This spring my Ph.D. course is titled “Women Philosophers, Mystics and Wisdom Teachers” and we have been reading books from various spiritual and religious traditions throughout the centuries. Our current readings are on justice, reconciliation and peace. This past Monday I had to give an online teaching presentation on the book “Relational Reality” by Charlene Spretnak. It’s a rather dense book, full of research studies and statistics, but ultimately what Spretnak is trying to do is explore our current state of affairs (or “current crisis”), and the impact the Relational Shift of thinking/understanding would have on our way of being. Spretnak discusses this Relational Shift as an awareness that “all forms of life are composed of relationships and function in dynamic relationship with everything else…Nothing exists in isolation” (Kindle location, 377-380).
This idea that “nothing exists in isolation” is not really a new idea. I think we’ve all known that for a long time…even if we didn’t “know” it. When we were created, God intended us to be in loving relationship and communion with God, each other and creation. And yet, we sometimes forget that and end up being angry, unhealthy and detached. We become more focused on ourselves than on our community.
In the gospel from Luke, we encounter the Pharisees and scribes who are grumbling because Jesus is welcoming to and eating with sinners. They are grumbling because they’ve lost sight of their relationship to these folks. They are grumbling because instead of seeing children of God, they see what’s wrong with the person—“the sinner”. They are grumbling because they are driven by pride, jealousy, anger and self-righteousness. But Jesus is a man of grace and compassion, and so instead of scolding the Pharisees and scribes for their grumbling, he tells everyone a story.
Most of us are familiar with the parable of the Prodigal Son. At some point in our lives, for better or worse, we’ve probably identified as each of the three characters—the young son who left home and comes back begging forgiveness, the older son who has stayed home and is resentful about the welcome his younger brother was extended, and the generous and loving father who welcomes his son home.
We don’t like to admit it when we’ve behaved like the older son, but the truth is, we’ve all behaved that way at some point.
So why is it that the older son can’t be happy for his brother’s return and his father’s welcome?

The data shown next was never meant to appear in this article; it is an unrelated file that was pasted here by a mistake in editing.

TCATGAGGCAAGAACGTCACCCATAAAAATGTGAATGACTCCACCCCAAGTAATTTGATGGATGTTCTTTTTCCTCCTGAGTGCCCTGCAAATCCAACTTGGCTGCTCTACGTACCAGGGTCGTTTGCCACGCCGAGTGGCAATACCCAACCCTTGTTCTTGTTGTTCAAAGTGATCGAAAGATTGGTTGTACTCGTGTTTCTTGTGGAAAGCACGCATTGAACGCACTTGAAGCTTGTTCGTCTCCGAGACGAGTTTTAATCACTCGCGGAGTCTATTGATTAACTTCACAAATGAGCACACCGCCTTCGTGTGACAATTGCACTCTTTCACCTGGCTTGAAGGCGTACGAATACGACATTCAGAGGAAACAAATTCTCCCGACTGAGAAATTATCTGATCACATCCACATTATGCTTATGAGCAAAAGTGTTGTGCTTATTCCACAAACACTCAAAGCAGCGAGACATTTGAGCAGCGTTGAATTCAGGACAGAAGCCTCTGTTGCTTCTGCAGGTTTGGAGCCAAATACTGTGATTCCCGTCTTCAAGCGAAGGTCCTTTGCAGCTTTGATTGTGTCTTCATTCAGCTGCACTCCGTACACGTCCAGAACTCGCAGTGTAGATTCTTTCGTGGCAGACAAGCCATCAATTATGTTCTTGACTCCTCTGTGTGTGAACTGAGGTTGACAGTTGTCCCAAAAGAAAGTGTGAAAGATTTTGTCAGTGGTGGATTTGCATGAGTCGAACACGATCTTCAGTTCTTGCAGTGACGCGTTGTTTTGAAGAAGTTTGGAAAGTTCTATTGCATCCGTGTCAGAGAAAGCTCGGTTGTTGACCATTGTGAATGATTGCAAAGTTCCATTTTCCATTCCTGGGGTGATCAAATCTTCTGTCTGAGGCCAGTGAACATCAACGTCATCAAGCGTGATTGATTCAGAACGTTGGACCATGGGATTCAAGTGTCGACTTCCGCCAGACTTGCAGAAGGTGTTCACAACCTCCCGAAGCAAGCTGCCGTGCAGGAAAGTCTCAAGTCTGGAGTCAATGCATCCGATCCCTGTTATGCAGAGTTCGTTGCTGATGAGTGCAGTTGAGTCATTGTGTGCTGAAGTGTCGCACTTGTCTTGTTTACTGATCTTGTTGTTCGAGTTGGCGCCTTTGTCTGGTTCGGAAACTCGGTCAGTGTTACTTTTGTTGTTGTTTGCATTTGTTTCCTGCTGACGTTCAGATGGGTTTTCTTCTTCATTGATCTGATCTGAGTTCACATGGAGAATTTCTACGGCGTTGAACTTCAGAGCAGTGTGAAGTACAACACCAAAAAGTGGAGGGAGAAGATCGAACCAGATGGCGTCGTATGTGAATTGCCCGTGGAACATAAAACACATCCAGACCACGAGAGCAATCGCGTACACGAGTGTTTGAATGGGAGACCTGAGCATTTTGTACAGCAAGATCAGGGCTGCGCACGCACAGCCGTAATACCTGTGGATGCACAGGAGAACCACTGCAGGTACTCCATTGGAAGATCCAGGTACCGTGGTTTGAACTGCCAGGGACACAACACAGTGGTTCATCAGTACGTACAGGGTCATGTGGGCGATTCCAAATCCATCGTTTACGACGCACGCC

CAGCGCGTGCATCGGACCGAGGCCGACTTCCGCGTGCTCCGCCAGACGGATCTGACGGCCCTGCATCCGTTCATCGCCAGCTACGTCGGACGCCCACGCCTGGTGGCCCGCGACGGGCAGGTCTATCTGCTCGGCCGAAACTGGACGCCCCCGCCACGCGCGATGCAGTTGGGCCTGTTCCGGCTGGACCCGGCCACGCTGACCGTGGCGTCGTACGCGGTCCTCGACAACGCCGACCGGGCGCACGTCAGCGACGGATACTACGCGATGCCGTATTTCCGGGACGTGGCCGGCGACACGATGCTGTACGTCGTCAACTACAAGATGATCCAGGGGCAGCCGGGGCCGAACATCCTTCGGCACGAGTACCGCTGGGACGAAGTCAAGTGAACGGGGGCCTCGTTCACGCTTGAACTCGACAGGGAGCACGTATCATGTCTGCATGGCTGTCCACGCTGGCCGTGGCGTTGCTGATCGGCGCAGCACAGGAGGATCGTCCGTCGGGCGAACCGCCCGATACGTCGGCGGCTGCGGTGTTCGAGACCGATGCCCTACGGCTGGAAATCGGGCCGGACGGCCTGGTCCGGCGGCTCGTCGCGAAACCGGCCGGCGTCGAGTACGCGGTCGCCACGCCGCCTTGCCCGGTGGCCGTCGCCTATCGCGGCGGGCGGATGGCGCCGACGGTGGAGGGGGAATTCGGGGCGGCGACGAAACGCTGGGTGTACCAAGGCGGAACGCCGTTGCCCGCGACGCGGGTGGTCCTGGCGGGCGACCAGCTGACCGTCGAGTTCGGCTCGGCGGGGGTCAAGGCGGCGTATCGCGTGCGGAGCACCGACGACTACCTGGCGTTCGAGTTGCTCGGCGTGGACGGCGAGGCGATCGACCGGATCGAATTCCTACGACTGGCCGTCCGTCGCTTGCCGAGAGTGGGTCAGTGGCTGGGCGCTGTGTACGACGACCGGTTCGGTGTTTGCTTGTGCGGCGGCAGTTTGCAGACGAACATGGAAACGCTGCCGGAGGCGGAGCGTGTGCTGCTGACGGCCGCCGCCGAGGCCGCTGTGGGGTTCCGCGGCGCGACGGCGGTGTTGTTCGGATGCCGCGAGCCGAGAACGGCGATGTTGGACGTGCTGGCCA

Because he assumed the worst about his brother and he was driven by his anger, pride, jealousy and self-righteousness. And these are all expressions of fear. He is afraid that if his brother is welcomed home, there won’t be enough room for him, he won’t have a place in the house, that he won’t be loved anymore. Like the Pharisees and scribes, he is afraid that if Jesus welcomes the “other” then there won’t be room for them in God’s kingdom.
How often have we felt that same kind of fear in our lives? The fear that if we welcome the “other”—the gay man, the immigrant woman, the homeless couple—that we will somehow lose our place?
But God’s love and grace don’t work like that. Every time God’s love and healing reaches out to welcome the “other”, we are not diminished; there isn’t less for us, but more! So wait, how does that work? Maybe you’re saying to yourself, “Anna, the math doesn’t add up”.
Here’s how it works…
God’s love and grace are based in God’s reconciliation with humanity and all creation. Because God is reconciled with us through Christ, we become, as 2nd Corinthians tells us, “ambassadors for Christ”…in other words, we become instruments of reconciliation. So as we have been reconciled with God, as we reconcile with others, as we act as an extension of God’s love and reconciliation, we only multiply God’s healing in the world…not take away from it. We’re working towards that Relational Shift that Charlene Spretnak talks about; we’re working towards re-membering our community instead of trying to live in isolation.
The only way this is not a “winning” situation for us is if we chose NOT to extend God’s love and reconciliation. When we aren’t actively working towards reconciliation, actively working towards re-membering the body of Christ in the world, then we are diminishing the Kingdom of God in our midst.
In my class next week, we’re reading Alice Walker’s “Anything we love can be saved”. Maybe you’ve heard of Alice Walker…she wrote the book “The Color Purple”…it made Oprah a movie star in the 80s. Anyway, this book we’re reading is a collection of essays and reflections by Alice Walker about her work to re-member her community, her relationship with the Divine, and the world. It’s a book about reconciliation.
So this is a great parable for Lent, and an invitation into the final weeks of Lent to prayerfully examine which relationships need to be reconciled in our lives. As a matter of fact, reconciliation is what Lent is all about, and why I offer the opportunity for people to make private confession during Holy Week…so that we can move into a place of healing and well-being, so that we can be a new creation, so that we can be resurrected in Christ.
Archbishop Desmond Tutu is, I believe, a saint. His work on reconciliation has been life-altering for so many wounded and broken people in the world. On the topic of forgiveness and reconciliation he said, “without forgiveness there can be no future for a relationship between individuals…” Without forgiveness we exist in isolation. Without forgiveness, we are not as God had intended us to be.
I think Alice Walker was right when she said “anything we love can be saved” so long as we practice reconciliation.
I don't know what the future of the church is, but I know that we will continue to be a place of sanctuary and hope, working towards healing in the world.